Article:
Well, to go further off topic, i believe the people in the 20s were incredibly optimistic about the changes going on around them. It's not called the roaring twenties for nothing. I, for one, am incredibly pessimistic about many of the changes I see happening due to the computer: loss of community, social isolation, decline in manufacturing (which made us a world power), lack of skilled labor/trades. I could go on....
Approximate view today. The large building in the upper left of the old photo was the High School. It burned down in the ’70’s. Grew up in the Rupert/Burley area.
G.R.'s point is a good one, but pre-assumes that we all must embrace
"the suck". I have not watched TV since 1997. I have not been to see a
movie in YEARS. I have no interest. TV largely sucks. The crap movies
are made of and about these days is lame, the flash-bang non-stop movement
gives me a headache, ... what kind of "entertainment" is THAT ?
Never owned or played a video game, wouldn't know how or want to do
all the "app" BS on a phone. My bills include one for water-sewer-rubbish
from the City, electricity, and interweb. The wifeperson piggybacks some
Netflix/movie business on the interweb package for her "entertainment",
but I lack the time or interest in parking my arse on the couch when there
is so much to be out doing.
All "choices" we make, .... although I think the majority of the population
are drones and never consider NOT going along with all the brainwash BS
we are told we "must have".
One thing I do embrace from the Old School is NO DEBT. Buy, sell, trade,
make deals as we will, but DO NOT finance a 3rd party into the equation
unless you absolutely must. The way people finance everything and carry
such staggering debt these days blows my mind.
Put on a suit today to go to the funeral of a good friend. I noted the Roper's tag on the inside pocket. They had stores in Burley, Rupert, Twin Falls and Buhl at one time. The suit outlasted those stores that went away in the 80's and 90's. Take a look at your down towns again now because we are again going through changes that will see more changes with these hard times for the local businesses.
First; Dale, you can still fit in that jacket?? Egads! I tried to put one on yesterday and had to give up. Guess I do have to go on a diet!
Second, Burger I pretty much agree with you, and I seldom go to the movies, but there is one out the (or was)that I thought was extremely well done, and told an important story: "Hidden Figures." Having lived through that time, as have most of us here, some of it was very familiar, but the rest was eye-opening.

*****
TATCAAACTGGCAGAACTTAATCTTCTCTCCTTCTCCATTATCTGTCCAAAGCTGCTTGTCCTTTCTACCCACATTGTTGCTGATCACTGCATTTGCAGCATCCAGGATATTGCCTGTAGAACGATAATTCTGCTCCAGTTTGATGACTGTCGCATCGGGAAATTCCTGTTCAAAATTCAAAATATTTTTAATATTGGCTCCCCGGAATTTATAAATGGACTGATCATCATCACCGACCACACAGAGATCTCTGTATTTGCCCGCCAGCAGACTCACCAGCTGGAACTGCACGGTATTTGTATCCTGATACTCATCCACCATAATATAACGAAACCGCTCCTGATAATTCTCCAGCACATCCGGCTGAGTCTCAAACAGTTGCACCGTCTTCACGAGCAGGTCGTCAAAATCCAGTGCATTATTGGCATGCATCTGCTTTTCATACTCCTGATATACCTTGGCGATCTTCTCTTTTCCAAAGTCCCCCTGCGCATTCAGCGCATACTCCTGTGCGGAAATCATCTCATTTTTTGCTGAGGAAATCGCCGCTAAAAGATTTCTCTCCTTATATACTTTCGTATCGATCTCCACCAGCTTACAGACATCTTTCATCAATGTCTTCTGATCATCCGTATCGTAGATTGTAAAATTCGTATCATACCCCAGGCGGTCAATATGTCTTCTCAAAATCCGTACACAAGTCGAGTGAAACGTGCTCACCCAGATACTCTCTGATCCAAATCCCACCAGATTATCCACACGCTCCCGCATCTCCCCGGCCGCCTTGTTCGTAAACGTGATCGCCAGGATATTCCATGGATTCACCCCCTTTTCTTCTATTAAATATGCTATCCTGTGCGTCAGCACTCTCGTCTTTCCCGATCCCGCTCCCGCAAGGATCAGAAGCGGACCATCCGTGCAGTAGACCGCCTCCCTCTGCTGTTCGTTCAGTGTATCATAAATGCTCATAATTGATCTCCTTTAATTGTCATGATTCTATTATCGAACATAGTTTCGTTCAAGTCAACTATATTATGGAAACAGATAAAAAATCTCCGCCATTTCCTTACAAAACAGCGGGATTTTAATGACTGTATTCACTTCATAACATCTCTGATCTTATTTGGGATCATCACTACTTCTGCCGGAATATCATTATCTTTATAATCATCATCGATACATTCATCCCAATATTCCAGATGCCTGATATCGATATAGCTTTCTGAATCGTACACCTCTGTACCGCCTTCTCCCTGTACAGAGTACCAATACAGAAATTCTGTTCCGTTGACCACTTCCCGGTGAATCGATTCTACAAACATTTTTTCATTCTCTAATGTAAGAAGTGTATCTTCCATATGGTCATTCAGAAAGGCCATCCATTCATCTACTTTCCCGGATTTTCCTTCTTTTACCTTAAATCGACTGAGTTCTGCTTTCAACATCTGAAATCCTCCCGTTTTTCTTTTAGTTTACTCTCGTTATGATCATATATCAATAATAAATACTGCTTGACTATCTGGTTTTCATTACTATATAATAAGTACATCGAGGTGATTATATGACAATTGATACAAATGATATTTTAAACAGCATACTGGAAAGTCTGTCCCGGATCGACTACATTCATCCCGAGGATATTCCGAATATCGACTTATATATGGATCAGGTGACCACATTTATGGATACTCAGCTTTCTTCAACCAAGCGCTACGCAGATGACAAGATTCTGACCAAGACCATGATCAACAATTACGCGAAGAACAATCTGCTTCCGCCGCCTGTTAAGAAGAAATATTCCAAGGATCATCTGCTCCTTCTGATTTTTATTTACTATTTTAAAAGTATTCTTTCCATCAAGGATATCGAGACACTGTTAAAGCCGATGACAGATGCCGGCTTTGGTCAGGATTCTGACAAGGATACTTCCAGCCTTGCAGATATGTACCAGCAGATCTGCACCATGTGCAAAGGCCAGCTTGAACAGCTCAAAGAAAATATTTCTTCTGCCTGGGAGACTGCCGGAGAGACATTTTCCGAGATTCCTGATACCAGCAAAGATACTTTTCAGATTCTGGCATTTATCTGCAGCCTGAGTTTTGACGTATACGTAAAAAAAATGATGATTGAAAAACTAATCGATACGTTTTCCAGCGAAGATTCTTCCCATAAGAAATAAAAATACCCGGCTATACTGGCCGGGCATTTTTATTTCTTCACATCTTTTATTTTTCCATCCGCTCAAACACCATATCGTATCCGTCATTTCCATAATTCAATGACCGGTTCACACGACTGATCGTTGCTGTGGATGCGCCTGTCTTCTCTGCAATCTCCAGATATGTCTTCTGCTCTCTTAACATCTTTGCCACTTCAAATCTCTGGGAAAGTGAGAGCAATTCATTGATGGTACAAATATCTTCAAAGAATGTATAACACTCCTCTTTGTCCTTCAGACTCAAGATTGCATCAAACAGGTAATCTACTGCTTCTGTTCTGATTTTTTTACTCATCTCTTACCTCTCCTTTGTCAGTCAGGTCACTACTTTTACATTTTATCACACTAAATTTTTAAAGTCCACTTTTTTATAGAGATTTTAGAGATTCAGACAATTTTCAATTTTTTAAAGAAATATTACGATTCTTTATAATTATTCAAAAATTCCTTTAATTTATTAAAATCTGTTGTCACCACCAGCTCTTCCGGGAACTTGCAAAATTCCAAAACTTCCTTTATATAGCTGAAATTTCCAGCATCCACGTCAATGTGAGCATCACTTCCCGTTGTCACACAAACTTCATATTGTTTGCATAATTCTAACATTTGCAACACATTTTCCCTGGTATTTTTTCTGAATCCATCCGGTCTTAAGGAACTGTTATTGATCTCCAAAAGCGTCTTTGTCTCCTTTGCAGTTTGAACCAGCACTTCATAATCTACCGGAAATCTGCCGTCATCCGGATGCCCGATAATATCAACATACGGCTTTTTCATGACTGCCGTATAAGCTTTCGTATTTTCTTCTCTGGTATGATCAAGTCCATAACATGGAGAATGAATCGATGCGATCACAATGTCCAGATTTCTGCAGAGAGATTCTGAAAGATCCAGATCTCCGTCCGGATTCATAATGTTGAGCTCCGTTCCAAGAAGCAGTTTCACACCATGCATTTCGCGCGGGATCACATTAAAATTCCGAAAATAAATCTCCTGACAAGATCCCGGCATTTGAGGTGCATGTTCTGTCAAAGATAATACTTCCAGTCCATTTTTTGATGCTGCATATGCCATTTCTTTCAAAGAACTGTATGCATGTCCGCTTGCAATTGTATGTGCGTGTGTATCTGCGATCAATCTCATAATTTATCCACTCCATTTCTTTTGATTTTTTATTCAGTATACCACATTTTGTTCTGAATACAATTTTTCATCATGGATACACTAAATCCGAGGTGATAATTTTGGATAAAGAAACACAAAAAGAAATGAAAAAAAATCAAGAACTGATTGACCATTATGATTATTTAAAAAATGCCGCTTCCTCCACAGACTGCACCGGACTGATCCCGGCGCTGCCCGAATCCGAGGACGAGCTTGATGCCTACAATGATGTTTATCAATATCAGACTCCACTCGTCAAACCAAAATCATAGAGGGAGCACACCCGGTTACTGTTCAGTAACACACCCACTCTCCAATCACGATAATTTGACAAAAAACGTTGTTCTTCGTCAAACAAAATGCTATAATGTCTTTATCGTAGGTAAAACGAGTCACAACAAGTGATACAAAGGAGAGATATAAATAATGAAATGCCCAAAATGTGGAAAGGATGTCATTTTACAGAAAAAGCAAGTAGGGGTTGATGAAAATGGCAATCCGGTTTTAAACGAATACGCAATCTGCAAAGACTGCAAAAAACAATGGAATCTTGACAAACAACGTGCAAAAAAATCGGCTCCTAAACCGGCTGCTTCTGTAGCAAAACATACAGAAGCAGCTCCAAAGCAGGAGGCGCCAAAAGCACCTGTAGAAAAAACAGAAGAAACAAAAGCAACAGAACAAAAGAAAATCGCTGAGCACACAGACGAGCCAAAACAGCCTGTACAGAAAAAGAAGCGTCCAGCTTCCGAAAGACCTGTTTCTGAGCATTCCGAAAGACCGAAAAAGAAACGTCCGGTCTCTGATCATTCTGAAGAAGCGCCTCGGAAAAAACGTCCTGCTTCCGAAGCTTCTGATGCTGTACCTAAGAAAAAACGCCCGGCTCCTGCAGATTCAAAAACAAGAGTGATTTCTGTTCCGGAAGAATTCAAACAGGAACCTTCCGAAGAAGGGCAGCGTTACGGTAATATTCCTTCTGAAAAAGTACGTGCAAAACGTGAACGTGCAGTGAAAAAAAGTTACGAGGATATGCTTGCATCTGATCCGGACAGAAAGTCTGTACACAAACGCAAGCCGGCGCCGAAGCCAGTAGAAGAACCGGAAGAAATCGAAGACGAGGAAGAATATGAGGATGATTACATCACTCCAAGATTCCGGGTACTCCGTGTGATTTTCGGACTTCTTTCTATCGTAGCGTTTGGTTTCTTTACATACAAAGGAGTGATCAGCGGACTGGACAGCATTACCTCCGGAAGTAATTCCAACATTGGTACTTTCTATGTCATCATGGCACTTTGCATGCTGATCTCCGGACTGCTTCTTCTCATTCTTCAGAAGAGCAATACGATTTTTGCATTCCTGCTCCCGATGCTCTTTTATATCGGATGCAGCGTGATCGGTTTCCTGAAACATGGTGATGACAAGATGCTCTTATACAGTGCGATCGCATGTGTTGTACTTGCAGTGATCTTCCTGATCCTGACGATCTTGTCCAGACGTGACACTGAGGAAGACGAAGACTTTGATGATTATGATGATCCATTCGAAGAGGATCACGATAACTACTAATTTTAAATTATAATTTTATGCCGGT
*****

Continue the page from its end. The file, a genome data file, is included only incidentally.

Third, I to have much dread of where we are going as a society nowadays. "Experts" tell us that our use of electronic gadgets is actually re-wiring our brains, especially those of the young. We are seeing radical changes in our society. Some of these changes seem good, but most do not (to me at least). The lack of tolerance in hour halls of higher education, lack of empathy, failure of respect for other's expressions of opinion, and the inability of many to handle even simple disappointments all seem like a loss of civility and shared Hmm, I can't think of the right word; we just don't seem to be able to handle being human anymore.
An even earlier photo of the same view. One can clearly see a horse drawn wagon in the lower right. Dirt streets. Snow capped mountains barely visible in the background. Gives some perspective on how fast the the automobile was completely accepted. I’m guessing 1910’s?
Jay, thanks for the cool photo. My Grandfather worked at that Roper's store at the time of the first photo. I am slow to comment because I was waiting to confirm with my mother. She was born in Burley in 1932 and her sister was born there in 1930. My grandfather was working at Ropers prior to their births.
The automobile was adaptable to the existing horse trails and roads. It was faster than a horse and you didn't need to feed it when it was parked. They were also low priced (after Ford and a few others developed the production line). The BIG difference I found as I grew up till today, is that you could keep a car running just about as long as you wanted to unless it was completely damaged in an accident. Proof is the Model T. Also the Victrola and other phonographs which were developed in the early part of the century were still usable in the 1950's when you could still buy records and needles for them. They still work today, if you have the records.